Sunday, May 7, 2017

The YouTube Red Checkmate

I’ve had many issues with YouTube’s Content ID System and the revenue (or lack thereof) that YouTube pays to content owners.  Without rehashing all the details (which you can find here, here, and here), the short story is that I was strong-armed into utilizing Content ID to monetize user-generated uploads containing my music, under what I perceive to be deplorably substandard deal terms (i.e. 55% of net revenue, with no clear understanding of what “net” constitutes).  

While this compromise was necessary to combat unauthorized uploads of my music (and their illegal monetization of my content), when it came to my personal YouTube channel I elected not to monetize my own uploads with ads, in protest of the revenue splits that I find so distasteful (and in defiance of the emerging ad culture).  So I wasn’t making money on my personal uploads, but neither was YouTube.

Then around the end of 2015, YouTube began unrolling something called YouTube Red.  This was a new subscription based service that would allow subscribers to watch unlimited YouTube content without any accompanying or intrusive advertisements, in exchange for a flat monthly fee.  It was touted as a new revenue stream for creators, who would be paid according to how much their content was watched by YouTube Red subscribers each month.  Sounds good … you know, apart from receiving only 55% of net earnings within this new revenue stream.

Fast forward, YouTube Red is fully up and running in all territories, and Red income begins being collected on my behalf within the Content ID System.  Then a realization eventually ensues.  Shouldn’t I be receiving YouTube Red income for my personal uploads?  After all, my YouTube channel is set up and approved for monetization (I simply disabled the ad option on all my videos).  Let’s go take a look.  Huh, I see there are YouTube Red views, but no YouTube Red money.  What gives?

Well, it turns out that in order to receive my share of Red income for any given video, I am required to enable ads on that video.  Even though these are two completely independent and unrelated revenue streams, YouTube holds Red earnings hostage until you agree to play the ad game.  Of course, YouTube has not volunteered or acknowledged this fact, but it has been unequivocally established in practice (at least in my case).  Basically, YouTube has designed an all or nothing monetization scheme - opt in and collect both ad and subscription revenue, or opt out and collect nothing.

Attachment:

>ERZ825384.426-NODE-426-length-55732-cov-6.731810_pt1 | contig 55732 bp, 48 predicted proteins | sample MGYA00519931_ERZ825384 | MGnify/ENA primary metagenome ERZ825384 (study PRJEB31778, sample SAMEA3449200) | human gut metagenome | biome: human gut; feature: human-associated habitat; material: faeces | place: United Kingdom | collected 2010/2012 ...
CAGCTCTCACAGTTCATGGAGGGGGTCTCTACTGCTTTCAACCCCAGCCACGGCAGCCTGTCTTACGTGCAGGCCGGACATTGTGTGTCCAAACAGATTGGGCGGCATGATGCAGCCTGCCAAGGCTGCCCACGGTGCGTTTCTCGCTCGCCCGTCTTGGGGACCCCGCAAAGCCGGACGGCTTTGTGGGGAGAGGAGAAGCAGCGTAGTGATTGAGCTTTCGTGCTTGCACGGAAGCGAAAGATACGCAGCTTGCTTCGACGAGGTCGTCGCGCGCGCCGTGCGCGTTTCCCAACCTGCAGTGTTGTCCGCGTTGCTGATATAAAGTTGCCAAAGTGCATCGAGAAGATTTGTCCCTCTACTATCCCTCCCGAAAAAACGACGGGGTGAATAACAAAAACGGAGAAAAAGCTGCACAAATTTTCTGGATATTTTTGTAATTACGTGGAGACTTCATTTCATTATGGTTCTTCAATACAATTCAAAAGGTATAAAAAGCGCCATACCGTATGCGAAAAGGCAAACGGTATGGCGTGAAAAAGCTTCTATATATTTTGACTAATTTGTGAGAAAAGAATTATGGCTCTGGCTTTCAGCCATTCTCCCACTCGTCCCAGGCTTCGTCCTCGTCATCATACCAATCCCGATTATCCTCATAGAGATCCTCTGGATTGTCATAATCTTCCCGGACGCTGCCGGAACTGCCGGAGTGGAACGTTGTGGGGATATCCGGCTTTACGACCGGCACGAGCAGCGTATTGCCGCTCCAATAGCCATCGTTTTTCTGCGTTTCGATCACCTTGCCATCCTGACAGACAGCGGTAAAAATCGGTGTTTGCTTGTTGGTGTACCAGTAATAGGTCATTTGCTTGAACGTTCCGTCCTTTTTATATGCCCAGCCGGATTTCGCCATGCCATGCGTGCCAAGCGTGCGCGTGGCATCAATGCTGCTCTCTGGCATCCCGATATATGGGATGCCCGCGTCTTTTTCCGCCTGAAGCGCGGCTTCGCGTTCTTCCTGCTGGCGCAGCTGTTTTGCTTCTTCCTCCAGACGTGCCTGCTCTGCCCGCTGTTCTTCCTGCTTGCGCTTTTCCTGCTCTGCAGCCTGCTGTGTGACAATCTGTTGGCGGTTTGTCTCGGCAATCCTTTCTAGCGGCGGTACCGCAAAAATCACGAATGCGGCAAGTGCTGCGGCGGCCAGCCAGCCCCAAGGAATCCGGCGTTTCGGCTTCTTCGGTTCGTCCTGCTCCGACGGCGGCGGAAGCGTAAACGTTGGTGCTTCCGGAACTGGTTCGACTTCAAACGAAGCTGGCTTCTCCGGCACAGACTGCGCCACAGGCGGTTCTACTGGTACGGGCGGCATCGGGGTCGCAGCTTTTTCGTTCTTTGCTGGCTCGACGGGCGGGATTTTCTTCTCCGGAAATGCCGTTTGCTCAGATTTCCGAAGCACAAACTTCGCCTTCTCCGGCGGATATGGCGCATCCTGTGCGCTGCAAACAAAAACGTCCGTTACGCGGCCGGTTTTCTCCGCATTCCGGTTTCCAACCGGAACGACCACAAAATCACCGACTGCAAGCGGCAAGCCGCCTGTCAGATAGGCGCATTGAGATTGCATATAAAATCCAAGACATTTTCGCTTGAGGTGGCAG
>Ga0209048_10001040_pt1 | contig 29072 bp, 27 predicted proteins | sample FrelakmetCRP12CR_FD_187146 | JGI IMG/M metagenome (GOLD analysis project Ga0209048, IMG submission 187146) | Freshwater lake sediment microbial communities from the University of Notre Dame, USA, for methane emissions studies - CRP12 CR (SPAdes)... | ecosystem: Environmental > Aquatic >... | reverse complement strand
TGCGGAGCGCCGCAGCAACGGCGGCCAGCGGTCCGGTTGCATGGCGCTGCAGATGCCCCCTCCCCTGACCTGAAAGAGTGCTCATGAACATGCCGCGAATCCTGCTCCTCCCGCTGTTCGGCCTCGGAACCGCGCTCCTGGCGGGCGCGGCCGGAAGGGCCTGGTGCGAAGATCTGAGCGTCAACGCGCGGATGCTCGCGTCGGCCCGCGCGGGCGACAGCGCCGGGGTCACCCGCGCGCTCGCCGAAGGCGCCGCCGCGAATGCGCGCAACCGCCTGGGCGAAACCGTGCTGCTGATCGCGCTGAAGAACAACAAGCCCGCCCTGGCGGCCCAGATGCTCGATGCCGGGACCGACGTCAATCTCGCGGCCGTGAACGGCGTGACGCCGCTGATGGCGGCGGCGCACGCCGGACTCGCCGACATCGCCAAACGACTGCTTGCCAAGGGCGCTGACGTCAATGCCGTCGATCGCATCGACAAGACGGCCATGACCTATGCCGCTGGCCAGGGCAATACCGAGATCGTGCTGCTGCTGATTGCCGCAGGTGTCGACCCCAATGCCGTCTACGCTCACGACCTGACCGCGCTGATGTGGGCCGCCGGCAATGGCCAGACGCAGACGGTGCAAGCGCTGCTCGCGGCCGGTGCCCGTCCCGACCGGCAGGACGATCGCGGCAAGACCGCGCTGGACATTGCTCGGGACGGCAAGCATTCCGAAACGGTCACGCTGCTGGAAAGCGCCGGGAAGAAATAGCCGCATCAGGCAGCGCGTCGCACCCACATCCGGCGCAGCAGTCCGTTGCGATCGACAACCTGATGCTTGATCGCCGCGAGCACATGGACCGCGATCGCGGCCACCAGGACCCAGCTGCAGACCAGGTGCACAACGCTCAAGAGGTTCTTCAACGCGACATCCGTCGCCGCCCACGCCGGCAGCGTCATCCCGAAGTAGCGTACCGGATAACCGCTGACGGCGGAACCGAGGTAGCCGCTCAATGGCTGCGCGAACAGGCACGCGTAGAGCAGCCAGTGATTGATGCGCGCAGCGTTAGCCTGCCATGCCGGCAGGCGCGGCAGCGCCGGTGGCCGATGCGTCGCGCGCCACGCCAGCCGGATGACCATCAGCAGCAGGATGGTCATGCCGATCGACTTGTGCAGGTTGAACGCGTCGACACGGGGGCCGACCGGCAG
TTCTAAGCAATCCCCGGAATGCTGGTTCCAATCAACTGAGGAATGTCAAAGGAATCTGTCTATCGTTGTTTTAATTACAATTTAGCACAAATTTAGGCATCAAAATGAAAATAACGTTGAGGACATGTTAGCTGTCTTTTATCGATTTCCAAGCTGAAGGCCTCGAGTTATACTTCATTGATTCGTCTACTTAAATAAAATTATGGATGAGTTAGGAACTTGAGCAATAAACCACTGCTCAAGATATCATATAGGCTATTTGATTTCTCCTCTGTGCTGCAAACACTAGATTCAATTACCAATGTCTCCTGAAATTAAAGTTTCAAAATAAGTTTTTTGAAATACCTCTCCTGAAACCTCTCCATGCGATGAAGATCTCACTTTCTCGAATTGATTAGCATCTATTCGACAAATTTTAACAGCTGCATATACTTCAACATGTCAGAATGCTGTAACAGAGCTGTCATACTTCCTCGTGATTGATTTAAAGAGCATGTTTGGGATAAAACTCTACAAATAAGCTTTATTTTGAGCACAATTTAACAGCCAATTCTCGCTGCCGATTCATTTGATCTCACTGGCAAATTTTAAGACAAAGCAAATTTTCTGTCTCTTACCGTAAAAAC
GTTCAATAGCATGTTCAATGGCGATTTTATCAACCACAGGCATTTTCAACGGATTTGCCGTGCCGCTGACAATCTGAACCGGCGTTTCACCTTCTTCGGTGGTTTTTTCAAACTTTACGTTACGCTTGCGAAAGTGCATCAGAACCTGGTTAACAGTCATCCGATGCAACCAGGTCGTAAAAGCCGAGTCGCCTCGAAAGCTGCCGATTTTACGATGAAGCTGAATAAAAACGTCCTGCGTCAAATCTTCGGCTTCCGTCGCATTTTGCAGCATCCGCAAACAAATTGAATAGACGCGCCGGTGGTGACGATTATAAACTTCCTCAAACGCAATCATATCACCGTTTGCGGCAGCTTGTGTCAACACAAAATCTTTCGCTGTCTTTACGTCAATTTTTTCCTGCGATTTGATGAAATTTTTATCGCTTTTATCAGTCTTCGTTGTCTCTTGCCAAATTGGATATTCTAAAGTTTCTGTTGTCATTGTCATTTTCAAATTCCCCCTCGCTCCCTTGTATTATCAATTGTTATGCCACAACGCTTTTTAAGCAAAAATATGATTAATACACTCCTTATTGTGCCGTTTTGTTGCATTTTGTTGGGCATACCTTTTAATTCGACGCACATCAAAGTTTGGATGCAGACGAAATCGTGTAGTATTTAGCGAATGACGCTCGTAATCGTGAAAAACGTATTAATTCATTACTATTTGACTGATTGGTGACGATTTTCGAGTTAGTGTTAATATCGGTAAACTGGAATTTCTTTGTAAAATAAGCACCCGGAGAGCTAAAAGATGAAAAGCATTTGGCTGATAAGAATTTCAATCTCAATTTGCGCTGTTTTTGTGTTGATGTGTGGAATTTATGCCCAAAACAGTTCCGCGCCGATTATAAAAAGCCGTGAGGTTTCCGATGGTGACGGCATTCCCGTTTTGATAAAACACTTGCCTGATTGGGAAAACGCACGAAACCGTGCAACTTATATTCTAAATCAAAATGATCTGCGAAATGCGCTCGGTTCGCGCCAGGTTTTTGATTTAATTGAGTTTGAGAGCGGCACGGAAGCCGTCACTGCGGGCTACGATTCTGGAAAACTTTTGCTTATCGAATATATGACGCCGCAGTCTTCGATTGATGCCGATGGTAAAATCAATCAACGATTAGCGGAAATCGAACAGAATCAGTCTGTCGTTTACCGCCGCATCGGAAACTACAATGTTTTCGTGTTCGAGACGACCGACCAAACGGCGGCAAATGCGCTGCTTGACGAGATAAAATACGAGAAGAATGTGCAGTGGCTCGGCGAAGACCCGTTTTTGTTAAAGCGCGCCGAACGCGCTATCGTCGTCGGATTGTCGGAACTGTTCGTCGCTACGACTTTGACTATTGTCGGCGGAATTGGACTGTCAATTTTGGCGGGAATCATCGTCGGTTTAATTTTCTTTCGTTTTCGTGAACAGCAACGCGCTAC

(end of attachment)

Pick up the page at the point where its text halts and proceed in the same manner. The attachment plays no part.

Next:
Naturally, this introduces a new variable into the analysis.  While foregoing ad revenue results in a lose-lose scenario, foregoing Red revenue results in a win-lose scenario, whereby YouTube pockets their share of Red revenue regardless of the fact that I have not received mine - my share of Red income just gets distributed to other content owners.  So essentially, not participating in Red income equates to literally giving my money away to other people.  

Thus, I now find myself in a situation where, in order to receive my share of YouTube Red earnings, I must monetize my YouTube channel with ads.  Game, set, match.  Well played YouTube.  Well played.

Sunday, March 19, 2017

The Misunderstood Art Of Artistry

The term “artist” gets thrown around quite a lot.  Nowadays, every creator seems to be a self-proclaimed artist, or is otherwise referred to as such by others.  Well, appearances to the contrary, everyone is not an artist.  Some are.  Many aren’t.  Moreover, a sizable portion of us don’t even seem to have an accurate conception of what artistry entails.

The dictionary would have you believe that an artist is one who creates or performs art, or is habitually engaged or skilled in a creative practice.  This is complete nonsense.  I don’t know any genuine artist that would agree with this definition.  While there is a logical simplicity to concluding that anyone who makes art is an artist, in actuality, the term “artist" is reserved for a specific type of individual that creates art.  They are not simply writers, musicians, painters, dancers, etc…they are something that goes beyond the underlying mechanics involved, and beyond mere entertainment.

One of my pet peeves is when a judge on a show like American Idol asks a contestant, "What kind of artist do you want to be?”  To ask this question, and to answer it, is to fundamentally misunderstand the term in question.  You cannot choose what kind of artist you want to be.  You simply are an artist, or you're not.  This is to say, to be an artist is to have a specific mindset and psychology.  The real question being asked here is “what kind of entertainer do you want to be?”  This is an intelligible question, and one that can be answered.

The misunderstanding of what an artist is, and the routine conflation between an artist and an entertainer, is now ubiquitous throughout the music industry and the general public.  From a listener’s perspective, the distinction may be inconsequential, and using the terms synonymously provides a convenience within casual conversation.  However, there is a danger in allowing the boundary between these classes to remain blurred, for in so doing we risk forgetting that they actually are two separate things, the substance of which matters.  This is more than just semantics - because the motivation for why someone creates art influences the resulting art.  As a creator, it is important to know who you are, and why you’re doing what you’re doing.